The use of futures contracts and trading thereof has been limited to assets such as physical commodities or financial instruments. A futures contract requires the delivery of a specific quantity of the asset to a buyer at the date of expiration of the contract. Futures contracts typically specify the amount, quality, date and location of delivery, means of delivery, method of payment and futures exchange to be used. Due, in part, to the nature of the future exchanges used in the past, that is, the open outcry method where trading is done by humans signal or verbal communication, it has been necessary to standardize contract terms as well as the type and characteristics of underlying asset so as to allow timely, accurate and low cost transactions to be possible. Assets have to be separable into homogeneous units, i.e. identical in quality and quantity. If that may not be possible, the asset may alternatively be required to be readily standardizable and capable of being graded. To-date, assets traded using futures contracts in a futures exchange have been tangible assets, i.e. commodities such as wheat, oil, pork bellies or financial securities, that meet required asset criteria as required in an open outcry system. The development of computer trading future exchanges inherently permits transactions to occur more quickly and may accommodate more complex and varied future contract terms than previously possible with open outcry exchange systems.
 There is a whole category of assets, intangible assets, that have not been traded in futures exchange due to futures exchange limitations. An intangible asset is one that is salable although not material or physical in nature. Intangible assets may include, for instance, future royalties or profits on novels, plays, music and other artistic works or for the future salary income of an athlete or highly valued professionals. These intangible assets are more difficult to valuate than tangible assets and, as well, may have more complex contractual requirements associated with them. However, the benefits of the use of futures contracts, and trading thereof, apply equally to intangible assets as to tangible assets. Thus, there is a need for an electronic futures contract trading system for intangible assets.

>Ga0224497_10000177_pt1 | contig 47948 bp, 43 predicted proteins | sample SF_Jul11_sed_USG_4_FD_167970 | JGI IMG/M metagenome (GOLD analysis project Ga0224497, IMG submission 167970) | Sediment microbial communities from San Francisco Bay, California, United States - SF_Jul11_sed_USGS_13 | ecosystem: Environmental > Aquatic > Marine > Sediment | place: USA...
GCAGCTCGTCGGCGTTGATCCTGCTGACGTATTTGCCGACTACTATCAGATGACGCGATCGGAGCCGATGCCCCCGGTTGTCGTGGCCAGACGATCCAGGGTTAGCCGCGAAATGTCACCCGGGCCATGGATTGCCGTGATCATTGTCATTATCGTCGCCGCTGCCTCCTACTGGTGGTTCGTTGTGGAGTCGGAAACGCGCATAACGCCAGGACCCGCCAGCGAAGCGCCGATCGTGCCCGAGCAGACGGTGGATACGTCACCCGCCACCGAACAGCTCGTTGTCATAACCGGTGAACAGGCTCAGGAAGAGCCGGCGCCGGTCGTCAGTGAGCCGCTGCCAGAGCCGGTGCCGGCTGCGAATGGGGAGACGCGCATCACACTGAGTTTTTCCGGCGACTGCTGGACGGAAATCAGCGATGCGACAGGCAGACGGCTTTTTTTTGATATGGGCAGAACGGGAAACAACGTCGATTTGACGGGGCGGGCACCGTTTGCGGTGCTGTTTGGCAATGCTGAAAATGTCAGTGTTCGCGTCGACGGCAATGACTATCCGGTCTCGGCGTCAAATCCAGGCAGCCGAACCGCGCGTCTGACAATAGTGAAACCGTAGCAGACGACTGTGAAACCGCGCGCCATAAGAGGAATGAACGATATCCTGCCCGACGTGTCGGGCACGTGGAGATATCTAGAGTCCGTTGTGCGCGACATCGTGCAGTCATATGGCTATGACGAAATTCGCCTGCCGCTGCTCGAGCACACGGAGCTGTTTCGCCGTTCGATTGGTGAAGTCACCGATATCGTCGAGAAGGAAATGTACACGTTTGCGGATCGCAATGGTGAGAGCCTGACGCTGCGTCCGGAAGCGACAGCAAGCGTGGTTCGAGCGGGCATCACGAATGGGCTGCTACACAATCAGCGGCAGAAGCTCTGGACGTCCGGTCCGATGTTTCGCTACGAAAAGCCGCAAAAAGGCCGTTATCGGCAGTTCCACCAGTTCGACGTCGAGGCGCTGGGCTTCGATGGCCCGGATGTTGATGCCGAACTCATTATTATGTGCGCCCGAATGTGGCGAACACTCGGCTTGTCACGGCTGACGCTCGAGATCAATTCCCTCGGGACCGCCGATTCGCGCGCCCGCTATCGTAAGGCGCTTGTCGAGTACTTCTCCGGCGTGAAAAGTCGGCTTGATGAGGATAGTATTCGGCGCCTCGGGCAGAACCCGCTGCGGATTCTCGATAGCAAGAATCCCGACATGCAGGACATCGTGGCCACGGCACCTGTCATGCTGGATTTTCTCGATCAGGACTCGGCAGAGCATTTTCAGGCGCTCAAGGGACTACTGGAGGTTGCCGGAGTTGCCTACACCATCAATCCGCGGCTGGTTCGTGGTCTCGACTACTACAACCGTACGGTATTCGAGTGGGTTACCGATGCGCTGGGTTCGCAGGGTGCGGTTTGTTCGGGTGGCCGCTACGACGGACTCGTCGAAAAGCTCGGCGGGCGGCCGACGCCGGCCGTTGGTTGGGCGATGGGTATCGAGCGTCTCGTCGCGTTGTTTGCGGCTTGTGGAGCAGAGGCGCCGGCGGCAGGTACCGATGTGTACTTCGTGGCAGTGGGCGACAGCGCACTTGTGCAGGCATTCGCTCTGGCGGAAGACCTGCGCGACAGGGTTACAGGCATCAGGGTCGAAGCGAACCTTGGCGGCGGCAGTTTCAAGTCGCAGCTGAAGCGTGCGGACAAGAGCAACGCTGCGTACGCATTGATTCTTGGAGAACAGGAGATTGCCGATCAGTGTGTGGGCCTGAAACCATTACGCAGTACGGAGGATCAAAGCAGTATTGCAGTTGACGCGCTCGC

Therefore, it is an object of the invention to provide methods and systems for future contracts trading of intangible assets in a computer-based futures exchange.
 These and other objects of the invention are accomplished in accordance with the principles of the present invention by providing methods and systems for futures contract trading of intangible assets in a futures exchange.
 In accordance with the invention, these methods and systems provide a computer-based futures exchange suitable for use by traders, including the general public, for trading of futures contracts of intangible assets. Intangible assets may include, but are not limited to, the future revenues and royalties from artistic works and earnings of professional athletes or highly valued employees, such as corporate executives. Intangible assets are those that have no material or physical manifestation. The intangible assets futures exchange may provide detailed information on the futures contract terms and real-time trading status such as buy and sell quotes. Quotes may be matched and executed automatically by the futures exchange. Data suitable for investor evaluation may be provided to traders. Computer-based models for sensitivity analyses of the effect of various factors on the valuation of intangible assets may also be provided. Futures contracts may be traded individually or by category grouping, i.e., future contracts funds. Futures contracts transactions may be made on-line for both initial offerings as well as subsequent futures contracts trading. Additionally, offer and contract terms for categories of intangible assets may be standardized in the futures exchange for trading simplification.
 This application claims the benefit of U.S. provisional application Serial No. 60/290,712 filed May 14, 2001.